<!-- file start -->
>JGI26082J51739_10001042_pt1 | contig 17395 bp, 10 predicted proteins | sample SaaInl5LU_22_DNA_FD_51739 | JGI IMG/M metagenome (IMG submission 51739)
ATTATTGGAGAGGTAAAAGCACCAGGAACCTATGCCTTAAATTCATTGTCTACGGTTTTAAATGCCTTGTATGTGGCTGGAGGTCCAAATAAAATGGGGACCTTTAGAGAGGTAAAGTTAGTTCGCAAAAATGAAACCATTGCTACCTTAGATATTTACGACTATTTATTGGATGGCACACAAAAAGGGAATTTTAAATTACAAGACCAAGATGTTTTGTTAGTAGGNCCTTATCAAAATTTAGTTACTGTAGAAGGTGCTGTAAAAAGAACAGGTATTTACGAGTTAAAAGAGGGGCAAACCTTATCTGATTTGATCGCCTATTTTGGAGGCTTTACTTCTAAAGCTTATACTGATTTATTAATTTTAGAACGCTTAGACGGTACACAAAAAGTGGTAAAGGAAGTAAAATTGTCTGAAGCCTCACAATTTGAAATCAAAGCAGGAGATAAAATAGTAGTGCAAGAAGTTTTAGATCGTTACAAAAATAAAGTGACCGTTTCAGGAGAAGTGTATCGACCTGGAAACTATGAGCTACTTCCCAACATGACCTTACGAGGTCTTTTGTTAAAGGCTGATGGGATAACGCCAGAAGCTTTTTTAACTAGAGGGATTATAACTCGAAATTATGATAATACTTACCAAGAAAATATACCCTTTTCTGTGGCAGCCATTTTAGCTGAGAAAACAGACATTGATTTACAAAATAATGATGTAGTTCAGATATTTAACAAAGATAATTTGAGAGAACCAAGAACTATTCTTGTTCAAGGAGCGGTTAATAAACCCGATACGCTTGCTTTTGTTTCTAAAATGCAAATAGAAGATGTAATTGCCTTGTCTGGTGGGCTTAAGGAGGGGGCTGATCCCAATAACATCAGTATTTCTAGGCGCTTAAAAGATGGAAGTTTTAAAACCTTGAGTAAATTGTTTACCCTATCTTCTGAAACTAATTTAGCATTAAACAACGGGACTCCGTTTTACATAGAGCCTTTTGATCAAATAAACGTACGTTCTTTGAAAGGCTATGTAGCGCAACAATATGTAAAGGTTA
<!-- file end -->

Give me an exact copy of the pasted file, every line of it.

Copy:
>JGI26082J51739_10001042_pt1 | contig 17395 bp, 10 predicted proteins | sample SaaInl5LU_22_DNA_FD_51739 | JGI IMG/M metagenome (IMG submission 51739)
ATTATTGGAGAGGTAAAAGCACCAGGAACCTATGCCTTAAATTCATTGTCTACGGTTTTAAATGCCTTGTATGTGGCTGGAGGTCCAAATAAAATGGGGACCTTTAGAGAGGTAAAGTTAGTTCGCAAAAATGAAACCATTGCTACCTTAGATATTTACGACTATTTATTGGATGGCACACAAAAAGGGAATTTTAAATTACAAGACCAAGATGTTTTGTTAGTAGGNCCTTATCAAAATTTAGTTACTGTAGAAGGTGCTGTAAAAAGAACAGGTATTTACGAGTTAAAAGAGGGGCAAACCTTATCTGATTTGATCGCCTATTTTGGAGGCTTTACTTCTAAAGCTTATACTGATTTATTAATTTTAGAACGCTTAGACGGTACACAAAAAGTGGTAAAGGAAGTAAAATTGTCTGAAGCCTCACAATTTGAAATCAAAGCAGGAGATAAAATAGTAGTGCAAGAAGTTTTAGATCGTTACAAAAATAAAGTGACCGTTTCAGGAGAAGTGTATCGACCTGGAAACTATGAGCTACTTCCCAACATGACCTTACGAGGTCTTTTGTTAAAGGCTGATGGGATAACGCCAGAAGCTTTTTTAACTAGAGGGATTATAACTCGAAATTATGATAATACTTACCAAGAAAATATACCCTTTTCTGTGGCAGCCATTTTAGCTGAGAAAACAGACATTGATTTACAAAATAATGATGTAGTTCAGATATTTAACAAAGATAATTTGAGAGAACCAAGAACTATTCTTGTTCAAGGAGCGGTTAATAAACCCGATACGCTTGCTTTTGTTTCTAAAATGCAAATAGAAGATGTAATTGCCTTGTCTGGTGGGCTTAAGGAGGGGGCTGATCCCAATAACATCAGTATTTCTAGGCGCTTAAAAGATGGAAGTTTTAAAACCTTGAGTAAATTGTTTACCCTATCTTCTGAAACTAATTTAGCATTAAACAACGGGACTCCGTTTTACATAGAGCCTTTTGATCAAATAAACGTACGTTCTTTGAAAGGCTATGTAGCGCAACAATATGTAAAGGTTA